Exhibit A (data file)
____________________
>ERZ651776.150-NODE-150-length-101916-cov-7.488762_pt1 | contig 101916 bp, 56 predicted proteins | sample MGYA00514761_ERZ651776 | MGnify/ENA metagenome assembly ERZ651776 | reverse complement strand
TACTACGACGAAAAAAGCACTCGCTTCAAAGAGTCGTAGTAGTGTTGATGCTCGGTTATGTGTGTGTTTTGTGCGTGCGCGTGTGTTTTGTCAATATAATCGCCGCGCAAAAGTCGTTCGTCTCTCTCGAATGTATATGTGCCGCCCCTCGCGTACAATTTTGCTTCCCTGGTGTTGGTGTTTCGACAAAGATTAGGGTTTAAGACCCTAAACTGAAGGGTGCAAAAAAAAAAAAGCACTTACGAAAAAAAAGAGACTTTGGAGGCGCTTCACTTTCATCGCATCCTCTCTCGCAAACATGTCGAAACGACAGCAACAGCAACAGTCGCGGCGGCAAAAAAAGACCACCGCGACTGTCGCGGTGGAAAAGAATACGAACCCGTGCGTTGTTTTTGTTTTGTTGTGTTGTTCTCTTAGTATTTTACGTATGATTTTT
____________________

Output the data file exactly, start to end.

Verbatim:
>ERZ651776.150-NODE-150-length-101916-cov-7.488762_pt1 | contig 101916 bp, 56 predicted proteins | sample MGYA00514761_ERZ651776 | MGnify/ENA metagenome assembly ERZ651776 | reverse complement strand
TACTACGACGAAAAAAGCACTCGCTTCAAAGAGTCGTAGTAGTGTTGATGCTCGGTTATGTGTGTGTTTTGTGCGTGCGCGTGTGTTTTGTCAATATAATCGCCGCGCAAAAGTCGTTCGTCTCTCTCGAATGTATATGTGCCGCCCCTCGCGTACAATTTTGCTTCCCTGGTGTTGGTGTTTCGACAAAGATTAGGGTTTAAGACCCTAAACTGAAGGGTGCAAAAAAAAAAAAGCACTTACGAAAAAAAAGAGACTTTGGAGGCGCTTCACTTTCATCGCATCCTCTCTCGCAAACATGTCGAAACGACAGCAACAGCAACAGTCGCGGCGGCAAAAAAAGACCACCGCGACTGTCGCGGTGGAAAAGAATACGAACCCGTGCGTTGTTTTTGTTTTGTTGTGTTGTTCTCTTAGTATTTTACGTATGATTTTT